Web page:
Wegmans shoppers say plastic bag ban will help the environment | Business


WILKES-BARRE TWP. — Wegmans removed plastic bags from its Pennsylvania stores on Thursday and shoppers weren’t bothered by the ban.

“I think it’s fine. It’s not really an issue,” said Wyoming resident Tara Lambert, who shopped at Wegmans with her 4-year-old daughter, Anna, and paid 5 cents for each of her three paper bags. “It helps the environment. I’m all about that. You can spare 5 cents for the environment.”

The move marked the completion of Wegmans’ journey to eliminate single-use plastic bags company-wide by the end of the year.

Shoppers had the option to bring reusable bags, purchase reusable bags for 99 cents in the store or pay 5 cents for each paper bag. Proceeds from the paper bag sales will be donated to the United Way and local food pantries.

Wilkes-Barre resident Keegan Seecharan paid 5 cents each for five paper bags.

“It’s better to have these than plastic bags because plastic is bad for the environment,” Seecharan said. “I don’t mind. Sometimes, I bring my own bags.”

Lake Wallenpaupack resident Matt Struck, a father of three boys who said he’s a frequent shopper at Wegmans, paid the 5 cents at the Wilkes-Barre Twp. store to get a paper bag for his groceries.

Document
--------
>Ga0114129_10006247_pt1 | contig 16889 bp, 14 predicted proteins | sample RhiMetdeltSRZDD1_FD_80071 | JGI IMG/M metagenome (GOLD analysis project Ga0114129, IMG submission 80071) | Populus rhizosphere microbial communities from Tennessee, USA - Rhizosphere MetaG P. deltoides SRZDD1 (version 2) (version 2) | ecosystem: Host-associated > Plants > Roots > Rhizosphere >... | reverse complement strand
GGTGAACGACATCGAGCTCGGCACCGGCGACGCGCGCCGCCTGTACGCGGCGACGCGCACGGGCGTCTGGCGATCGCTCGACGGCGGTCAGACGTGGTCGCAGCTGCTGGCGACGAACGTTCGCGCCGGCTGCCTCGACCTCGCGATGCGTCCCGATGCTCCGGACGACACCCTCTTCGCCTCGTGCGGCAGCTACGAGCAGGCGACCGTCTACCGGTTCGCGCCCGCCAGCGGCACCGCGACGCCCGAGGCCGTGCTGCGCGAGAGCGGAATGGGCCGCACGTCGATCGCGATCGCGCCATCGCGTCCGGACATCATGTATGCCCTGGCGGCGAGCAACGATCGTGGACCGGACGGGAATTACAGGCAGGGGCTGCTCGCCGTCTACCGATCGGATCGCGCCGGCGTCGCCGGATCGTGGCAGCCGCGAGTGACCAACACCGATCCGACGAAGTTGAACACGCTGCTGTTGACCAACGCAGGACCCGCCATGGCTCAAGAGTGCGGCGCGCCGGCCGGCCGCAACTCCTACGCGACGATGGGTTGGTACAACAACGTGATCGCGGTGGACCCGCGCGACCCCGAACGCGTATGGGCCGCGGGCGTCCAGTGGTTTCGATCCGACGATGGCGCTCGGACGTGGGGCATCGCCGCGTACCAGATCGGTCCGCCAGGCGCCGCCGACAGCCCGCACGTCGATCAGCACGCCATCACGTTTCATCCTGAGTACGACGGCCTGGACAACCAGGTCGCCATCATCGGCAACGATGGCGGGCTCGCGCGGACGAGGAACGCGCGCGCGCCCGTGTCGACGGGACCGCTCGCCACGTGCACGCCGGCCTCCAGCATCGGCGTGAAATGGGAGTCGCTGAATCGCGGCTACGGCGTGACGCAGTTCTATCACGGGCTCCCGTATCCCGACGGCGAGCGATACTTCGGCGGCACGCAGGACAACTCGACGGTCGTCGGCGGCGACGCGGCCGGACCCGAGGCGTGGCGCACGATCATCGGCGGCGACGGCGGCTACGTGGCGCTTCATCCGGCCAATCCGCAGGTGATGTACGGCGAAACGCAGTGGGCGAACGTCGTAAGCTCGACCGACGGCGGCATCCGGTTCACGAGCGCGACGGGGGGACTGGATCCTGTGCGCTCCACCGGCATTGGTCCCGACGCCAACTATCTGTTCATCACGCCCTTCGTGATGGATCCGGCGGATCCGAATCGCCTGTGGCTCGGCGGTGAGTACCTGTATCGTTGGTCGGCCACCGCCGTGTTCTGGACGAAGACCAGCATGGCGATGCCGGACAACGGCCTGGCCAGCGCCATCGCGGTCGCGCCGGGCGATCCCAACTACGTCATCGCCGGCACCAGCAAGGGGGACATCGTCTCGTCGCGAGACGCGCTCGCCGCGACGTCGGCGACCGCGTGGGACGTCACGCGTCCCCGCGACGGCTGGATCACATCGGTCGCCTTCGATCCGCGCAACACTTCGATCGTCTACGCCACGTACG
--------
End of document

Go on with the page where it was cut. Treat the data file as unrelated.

“I know realistically now that if I don’t want to pay the 5 cents, I just bring a reusable bag which, in the long run, is probably much better for the environment anyway,” Struck said. “I’m not like a tree hugger but the reality is you know the rules when you go in there.”

Wegmans’ decision to ban plastic bags came as concern grows over the environmental harm they cause.

Other states have banned single-use plastic bags entirely including New York, California, Delaware, Connecticut, Maine, Hawaii, Oregon, New York and Vermont. In May, New Jersey also implemented a ban on plastic bags.

Struck said he has paid more for paper bags when visiting stores in New Jersey and California so he didn’t mind paying the 5 cents for a paper bag.

“The reality is you have to flow with what life gives you and what the rules are and you adjust. If I don’t like it, I could go somewhere else,” Struck said. “The reality is that overall, it’s better. It’s better for the environment to not have plastic bags floating around for no reason.”

Jason Wadsworth, Wegmans category merchant for packaging, energy and sustainability, said Wegmans started on the journey in 2019 when they set out to eliminate plastic bags in its New York stores ahead of the state plastic bag ban.

He said completing the transition out of single-use plastic bags across the company is a “big celebration as we continue to expand our sustainability efforts and focus on doing what’s right for the environment.”

Wegmans timed its removal of plastic bags in Pennsylvania to align with its remaining supply of plastic bags, said Wegmans spokeswoman Tracy Van Auker. Any plastic bags that remain will be donated to area food banks, she said.

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